Sunday, August 15, 2010

‘Always Sunny’ often funny

(Published Aug. 16, PDI-Entertainment)

By Oliver M. Pulumbarit


One of the funniest shows on TV, “It’s Always Sunny in Philadelphia,” has idiotic and crude characters, pub owners constantly cooking up inane schemes that sometimes backfire on them. But they’re often unaware of their immaturity, and their misadventures elicit hearty laughs.

Clueless Mac (Rob McElhenney), Dennis (Glenn Howerton), Dee (Kaitlin Olson), Charlie (Charlie Day) and Frank (Danny DeVito) keep every half-hour episode of the weekly sitcom lively with boorish behavior. The series, created by McElhenney, has been around for five seasons. The gang’s exploits can be satirical, lewd, or gross, depending on the theme of the week. Sometimes, it’s all of the above.

This latest season is especially uproarious, as the petty, disrespectful characters come up with more hare-brained plots. Sometimes, the personalities are interchangeable and it doesn’t matter; this supposedly unlikable bunch is very watchable, thanks to the gang’s mostly unpredictable nature.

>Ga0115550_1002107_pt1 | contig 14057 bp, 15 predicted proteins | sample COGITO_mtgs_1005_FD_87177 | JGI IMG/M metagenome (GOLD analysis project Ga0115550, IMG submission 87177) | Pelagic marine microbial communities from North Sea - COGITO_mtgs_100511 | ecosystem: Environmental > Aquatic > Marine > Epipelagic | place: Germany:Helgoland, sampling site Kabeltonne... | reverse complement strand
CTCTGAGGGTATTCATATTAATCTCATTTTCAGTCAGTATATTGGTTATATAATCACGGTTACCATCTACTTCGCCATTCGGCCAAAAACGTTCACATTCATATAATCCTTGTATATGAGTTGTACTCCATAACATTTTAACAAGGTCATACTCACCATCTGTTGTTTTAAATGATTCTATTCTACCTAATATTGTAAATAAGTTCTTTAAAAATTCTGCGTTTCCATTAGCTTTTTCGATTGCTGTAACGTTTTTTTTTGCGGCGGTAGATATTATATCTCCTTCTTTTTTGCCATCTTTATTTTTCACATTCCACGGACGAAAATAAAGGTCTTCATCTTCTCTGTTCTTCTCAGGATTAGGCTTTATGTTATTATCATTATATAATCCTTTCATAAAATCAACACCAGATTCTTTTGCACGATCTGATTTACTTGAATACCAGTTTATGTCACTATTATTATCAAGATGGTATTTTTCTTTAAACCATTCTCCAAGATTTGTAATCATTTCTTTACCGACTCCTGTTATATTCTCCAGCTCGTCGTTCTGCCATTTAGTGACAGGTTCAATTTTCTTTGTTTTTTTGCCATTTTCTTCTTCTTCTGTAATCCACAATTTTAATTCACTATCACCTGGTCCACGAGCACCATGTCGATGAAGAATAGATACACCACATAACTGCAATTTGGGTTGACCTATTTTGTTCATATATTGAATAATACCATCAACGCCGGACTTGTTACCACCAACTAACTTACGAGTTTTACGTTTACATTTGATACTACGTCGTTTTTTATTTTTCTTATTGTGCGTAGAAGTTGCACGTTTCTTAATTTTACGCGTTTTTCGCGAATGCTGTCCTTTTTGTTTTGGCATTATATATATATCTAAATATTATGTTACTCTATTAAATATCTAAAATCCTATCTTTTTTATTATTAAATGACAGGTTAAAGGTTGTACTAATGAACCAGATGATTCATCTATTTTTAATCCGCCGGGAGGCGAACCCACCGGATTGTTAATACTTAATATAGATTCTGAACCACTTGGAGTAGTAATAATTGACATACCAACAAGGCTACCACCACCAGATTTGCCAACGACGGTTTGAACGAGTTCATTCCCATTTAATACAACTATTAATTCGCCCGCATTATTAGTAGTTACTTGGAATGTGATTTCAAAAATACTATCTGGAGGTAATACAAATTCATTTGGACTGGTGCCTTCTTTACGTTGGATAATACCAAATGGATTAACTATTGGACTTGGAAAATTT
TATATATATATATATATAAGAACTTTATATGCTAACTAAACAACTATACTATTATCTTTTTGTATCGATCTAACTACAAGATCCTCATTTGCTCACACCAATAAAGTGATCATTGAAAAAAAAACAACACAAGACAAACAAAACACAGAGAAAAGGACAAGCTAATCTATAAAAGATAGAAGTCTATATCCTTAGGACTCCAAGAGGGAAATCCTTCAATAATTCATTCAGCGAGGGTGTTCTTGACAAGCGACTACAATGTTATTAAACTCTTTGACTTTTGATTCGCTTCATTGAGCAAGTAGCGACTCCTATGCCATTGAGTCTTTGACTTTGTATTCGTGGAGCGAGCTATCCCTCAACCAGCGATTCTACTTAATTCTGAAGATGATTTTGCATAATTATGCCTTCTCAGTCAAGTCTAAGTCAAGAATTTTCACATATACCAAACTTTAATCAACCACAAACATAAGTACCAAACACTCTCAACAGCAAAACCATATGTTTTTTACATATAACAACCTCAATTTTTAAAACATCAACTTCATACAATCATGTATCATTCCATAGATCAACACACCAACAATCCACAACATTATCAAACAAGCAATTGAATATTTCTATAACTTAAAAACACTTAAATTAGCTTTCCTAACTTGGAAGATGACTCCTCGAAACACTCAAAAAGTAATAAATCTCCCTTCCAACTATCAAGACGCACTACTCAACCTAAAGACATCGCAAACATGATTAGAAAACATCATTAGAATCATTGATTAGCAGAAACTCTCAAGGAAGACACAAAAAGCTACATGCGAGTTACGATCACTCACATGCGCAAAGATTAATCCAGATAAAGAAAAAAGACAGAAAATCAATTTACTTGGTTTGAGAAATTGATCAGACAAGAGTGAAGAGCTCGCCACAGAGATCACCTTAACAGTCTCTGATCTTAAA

Their current shenanigans are characteristically chaotic. In one of the episodes, Frank’s excessive drinking and unruly conduct start affecting the rest of the Philadelphians, so they stage an intervention. But they’re really unprepared for one, much to the chagrin of an outsider witness.

In another episode, Dee runs into an ex she dumped in high school. But he’s now engaged to someone she knows, and she finds herself attracted to the guy, now that his acne has cleared up. She soon plans to ruin the relationship and win him back, unaware that he’s out to break the hearts of the exes that dumped him.

Another riotous story line pits the gang against rowdy frat boys. Humiliated and mocked, the pub owners hatch a scheme that, they believe, will teach the similarly ill-mannered college boys a lesson they’ll never forget.

DeVito, who joined the cast belatedly, is a great addition to the group; his boozing character Frank’s jackass antics tremendously enhance the already ill-behaved gathering of morons. And while their escapades are usually pointless or mean-spirited, the show crosses lines that regular sitcoms won’t, easily inspiring real and long chuckles.

“It’s Always Sunny in Philadelphia” airs Saturdays, 8:30 p.m., on JackTV.

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